volumeMounts:
            - name: mysql-persistent-storage
              mountPath: /var/lib/mysql
          volumes:
          - name: mysql-persistent-storage
            persistentVolumeClaim:
              claimName: pvc-test
    
  5. Verify that claimName is set to the claim that you created in previous steps.

  6. Create the Pod or apply the changes to the existing Pod by running one of the following commands:

    kubectl apply -f deployments/mysql-test.yaml
    

    System response:

    deployment "mysql" created
    
  7. Verify that the mysql Pod was created:

    kubectl get pods
    

    Example of system response:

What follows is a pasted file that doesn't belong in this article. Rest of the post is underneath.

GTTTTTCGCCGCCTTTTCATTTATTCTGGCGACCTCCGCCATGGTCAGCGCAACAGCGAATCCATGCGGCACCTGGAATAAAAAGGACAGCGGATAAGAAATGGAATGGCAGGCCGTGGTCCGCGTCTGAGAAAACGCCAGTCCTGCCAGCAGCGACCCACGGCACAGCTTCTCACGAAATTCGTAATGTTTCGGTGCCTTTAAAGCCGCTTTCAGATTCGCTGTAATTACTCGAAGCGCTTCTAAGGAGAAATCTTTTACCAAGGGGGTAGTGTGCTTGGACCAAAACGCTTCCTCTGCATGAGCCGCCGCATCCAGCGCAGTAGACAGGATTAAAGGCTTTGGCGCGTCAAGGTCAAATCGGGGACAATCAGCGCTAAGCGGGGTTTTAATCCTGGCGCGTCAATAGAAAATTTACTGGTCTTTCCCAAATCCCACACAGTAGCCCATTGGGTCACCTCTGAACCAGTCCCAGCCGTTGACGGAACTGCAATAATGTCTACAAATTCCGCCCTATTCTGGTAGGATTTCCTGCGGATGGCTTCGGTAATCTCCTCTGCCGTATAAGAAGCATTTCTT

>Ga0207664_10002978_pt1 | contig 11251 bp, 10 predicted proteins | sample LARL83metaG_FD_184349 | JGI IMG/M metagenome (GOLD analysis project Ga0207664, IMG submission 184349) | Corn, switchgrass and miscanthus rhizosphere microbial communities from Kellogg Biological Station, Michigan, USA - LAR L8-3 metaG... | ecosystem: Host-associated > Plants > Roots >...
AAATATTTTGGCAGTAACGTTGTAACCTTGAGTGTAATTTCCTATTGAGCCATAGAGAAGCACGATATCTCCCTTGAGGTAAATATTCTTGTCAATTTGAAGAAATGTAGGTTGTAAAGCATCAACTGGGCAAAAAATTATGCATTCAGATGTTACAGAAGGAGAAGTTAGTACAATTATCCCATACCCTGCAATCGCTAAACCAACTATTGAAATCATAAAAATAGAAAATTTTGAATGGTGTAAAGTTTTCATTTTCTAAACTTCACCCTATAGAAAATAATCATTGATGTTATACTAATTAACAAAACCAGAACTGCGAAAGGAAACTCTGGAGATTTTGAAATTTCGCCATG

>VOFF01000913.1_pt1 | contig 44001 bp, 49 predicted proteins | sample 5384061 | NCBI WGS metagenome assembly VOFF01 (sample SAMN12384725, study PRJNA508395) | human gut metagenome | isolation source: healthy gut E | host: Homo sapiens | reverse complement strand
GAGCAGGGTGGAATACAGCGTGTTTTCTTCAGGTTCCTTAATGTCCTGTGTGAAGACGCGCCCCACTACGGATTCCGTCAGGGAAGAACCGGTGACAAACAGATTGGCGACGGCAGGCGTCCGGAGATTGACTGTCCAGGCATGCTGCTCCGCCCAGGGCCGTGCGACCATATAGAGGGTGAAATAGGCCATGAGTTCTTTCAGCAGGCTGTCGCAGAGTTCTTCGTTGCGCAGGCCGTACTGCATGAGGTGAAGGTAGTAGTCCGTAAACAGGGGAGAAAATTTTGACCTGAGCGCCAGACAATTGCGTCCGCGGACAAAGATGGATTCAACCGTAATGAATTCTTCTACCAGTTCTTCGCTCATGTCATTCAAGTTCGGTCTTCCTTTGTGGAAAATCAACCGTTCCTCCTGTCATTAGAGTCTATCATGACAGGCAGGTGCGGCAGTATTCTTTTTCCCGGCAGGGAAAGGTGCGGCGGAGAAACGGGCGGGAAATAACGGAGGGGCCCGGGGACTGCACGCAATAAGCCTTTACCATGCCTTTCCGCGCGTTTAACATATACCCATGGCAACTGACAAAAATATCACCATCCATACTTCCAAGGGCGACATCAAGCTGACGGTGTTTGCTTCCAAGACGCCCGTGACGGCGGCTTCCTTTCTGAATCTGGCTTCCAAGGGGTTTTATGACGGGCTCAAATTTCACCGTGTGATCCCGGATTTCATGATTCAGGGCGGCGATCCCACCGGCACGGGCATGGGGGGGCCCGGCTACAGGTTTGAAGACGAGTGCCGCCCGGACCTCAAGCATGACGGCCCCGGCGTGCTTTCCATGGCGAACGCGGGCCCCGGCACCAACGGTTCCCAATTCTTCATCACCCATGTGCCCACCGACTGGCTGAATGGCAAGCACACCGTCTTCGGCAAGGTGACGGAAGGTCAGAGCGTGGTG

NAME                     READY     STATUS              RESTARTS   AGE
    mysql-5f7dcd7b68-2rfx2   1/1       Running             0          1m
    
  8. Verify that the Deployment uses the created persistent volume:

    kubectl describe pod mysql-5f7dcd7b68-m97s9
    

    Example of system response:

    Name:           mysql-5f7dcd7b68-m97s9
    Namespace:      default
    Node:           kubernetes-test-worker-1/10.0.0.13
    Start Time:     Wed, 13 Jun 2018 13:59:18 -0700
    Labels:         app=mysql
                 pod-template-hash=1938783624
    Annotations:    <none>
    Status:         Running
    IP:             10.2.0.44
    Controlled By:  ReplicaSet/mysql-5f7dcd7b68
    Containers:
    mysql:
     Container ID:   docker://4e22406c32cb2004ec32ffef1f2ca82630d4028027a21324460317afb440f857
     Image:          mysql:5.6
     Image ID:       docker-pullable://mysql@sha256:7e3575b7949a4f8712a47b0fc875022dcea5d84f4672b1532587b6933502f757
     Port:           3306/TCP
     State:          Running
       Started:      Wed, 13 Jun 2018 13:59:33 -0700